“Obviously, I need to be better than I showed today,” Neuvirth said. “It was difficult not skating. I had three days off over the weekend and I had one practice (Monday), so it was difficult. I need to be better.”

With Radko Gudas serving the second game of a 10-game suspension, the Flyers turned in one of the worst defensive games of the season as they allowed the Canucks a handful of prime opportunities based on turnovers, missed assignments and even a poor line change (see observations).

“We had a tough time starting in the neutral zone,” Jake Voracek said. “A couple of times, the defense tried to skate it through. We just didn’t generate enough speed. On the odd-man rush we had a couple of good looks in the second [period]. It is always more open in the second.”

The pairing of Brandon Manning and Shayne Gostisbehere had an especially tough time and it started when Daniel Sedin snuck behind Gostisbehere for an early, first-period breakaway goal.

“That first goal is probably preventable,” Manning said. “Me and Ghost talked about it and we can probably sniff that one out a little bit better. The second one is tough with the young guys trying to get off for a matchup.”

Canucks leading scorer Brock Boeser capitalized on a bad change from the Flyers’ defense when he rifled the first of his two goals far post over Neuvirth’s blocker.

“We gave up two easy goals that we didn’t make our opponent work for,” Hakstol said. “You’ve got to have one defenseman out there. You can’t have two D going. That’s the reality of it.”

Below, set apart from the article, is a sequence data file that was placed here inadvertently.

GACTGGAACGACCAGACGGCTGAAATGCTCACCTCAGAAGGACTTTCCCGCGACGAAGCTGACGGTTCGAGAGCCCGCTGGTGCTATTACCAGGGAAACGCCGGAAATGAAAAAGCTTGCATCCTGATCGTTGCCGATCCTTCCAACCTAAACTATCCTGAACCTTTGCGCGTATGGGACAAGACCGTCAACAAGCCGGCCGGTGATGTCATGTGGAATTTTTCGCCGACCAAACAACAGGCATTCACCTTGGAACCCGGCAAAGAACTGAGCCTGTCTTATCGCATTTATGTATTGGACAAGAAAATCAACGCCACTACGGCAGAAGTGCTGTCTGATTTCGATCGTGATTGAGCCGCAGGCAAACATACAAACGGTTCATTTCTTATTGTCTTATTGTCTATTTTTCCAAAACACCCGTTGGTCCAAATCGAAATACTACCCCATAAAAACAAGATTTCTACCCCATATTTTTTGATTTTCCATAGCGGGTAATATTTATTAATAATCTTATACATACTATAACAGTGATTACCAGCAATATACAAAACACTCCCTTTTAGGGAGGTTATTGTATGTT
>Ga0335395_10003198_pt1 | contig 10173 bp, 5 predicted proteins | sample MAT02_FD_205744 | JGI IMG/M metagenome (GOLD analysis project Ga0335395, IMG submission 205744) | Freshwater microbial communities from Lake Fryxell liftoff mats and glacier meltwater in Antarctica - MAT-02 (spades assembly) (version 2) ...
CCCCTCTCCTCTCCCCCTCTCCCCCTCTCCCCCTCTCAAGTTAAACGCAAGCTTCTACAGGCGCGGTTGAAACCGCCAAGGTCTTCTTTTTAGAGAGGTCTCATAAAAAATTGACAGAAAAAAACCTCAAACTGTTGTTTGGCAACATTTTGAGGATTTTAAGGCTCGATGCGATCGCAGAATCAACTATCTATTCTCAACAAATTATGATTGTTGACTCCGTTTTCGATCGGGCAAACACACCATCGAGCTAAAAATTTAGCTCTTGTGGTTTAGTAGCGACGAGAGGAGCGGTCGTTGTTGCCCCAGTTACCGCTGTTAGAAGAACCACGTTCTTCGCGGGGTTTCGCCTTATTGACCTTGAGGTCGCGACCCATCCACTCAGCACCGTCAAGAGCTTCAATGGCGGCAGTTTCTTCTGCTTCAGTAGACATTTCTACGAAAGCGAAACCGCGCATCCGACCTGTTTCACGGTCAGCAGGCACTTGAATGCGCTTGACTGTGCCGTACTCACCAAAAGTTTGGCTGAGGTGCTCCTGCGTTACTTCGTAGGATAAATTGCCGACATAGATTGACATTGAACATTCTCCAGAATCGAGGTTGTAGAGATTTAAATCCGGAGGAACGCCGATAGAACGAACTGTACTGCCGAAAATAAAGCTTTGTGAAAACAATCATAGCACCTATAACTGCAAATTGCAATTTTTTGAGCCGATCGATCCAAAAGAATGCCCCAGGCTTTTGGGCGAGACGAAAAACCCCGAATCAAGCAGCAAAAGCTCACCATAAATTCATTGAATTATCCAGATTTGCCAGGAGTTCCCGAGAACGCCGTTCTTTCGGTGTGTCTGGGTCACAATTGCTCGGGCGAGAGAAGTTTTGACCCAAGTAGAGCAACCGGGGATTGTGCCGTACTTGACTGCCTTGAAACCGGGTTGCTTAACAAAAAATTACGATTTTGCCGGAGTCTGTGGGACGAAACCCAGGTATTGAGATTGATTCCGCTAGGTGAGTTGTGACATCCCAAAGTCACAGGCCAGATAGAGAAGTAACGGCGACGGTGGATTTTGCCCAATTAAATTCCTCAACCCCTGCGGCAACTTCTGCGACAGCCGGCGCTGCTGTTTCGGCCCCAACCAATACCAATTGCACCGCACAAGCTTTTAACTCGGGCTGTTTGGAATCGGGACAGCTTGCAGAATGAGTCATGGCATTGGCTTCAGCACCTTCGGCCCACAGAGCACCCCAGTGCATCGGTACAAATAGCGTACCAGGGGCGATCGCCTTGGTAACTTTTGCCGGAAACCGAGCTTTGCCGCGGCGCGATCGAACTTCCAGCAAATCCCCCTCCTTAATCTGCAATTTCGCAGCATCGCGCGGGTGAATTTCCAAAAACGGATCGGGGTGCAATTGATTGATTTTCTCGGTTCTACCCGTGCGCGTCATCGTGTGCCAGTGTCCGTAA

“It’s just little details that are costing us games right now, and I think the PK needs to be better,” Sean Couturier said. “On the defensive side, we need to be sharper. Little details, whether that’s picking up your guy or chipping it out or line change. It’s all those little things that add up.” 

For a team that has been in every game at some point of the third period this season, that simply was not the case Tuesday night. Forward Wayne Simmonds admitted some bad habits are creeping into the Flyers’ game.

“I would agree with that,” Simmonds said. “We have to find a way to break those habits. We have to find a way to get a win here, no matter what it takes. We can’t be leaving them for 2-on-1s, 3-on-1s, 3-on-2s or whatever it may be. That’s going to hurt and it did.”

After winning their season opener in San Jose, the Flyers’ abysmal record against the Western Conference dropped to 5-8-4. They’re currently the only team in the Metropolitan Division with more regulation losses than regulation wins. 

“You’ve got to own it,” Hakstol said. “We’ve got to do better. You can’t sit back and rest on a lack of confidence. You give yourself confidence by preparation, work ethic, togetherness and those are things we have to put back into our game tomorrow night.”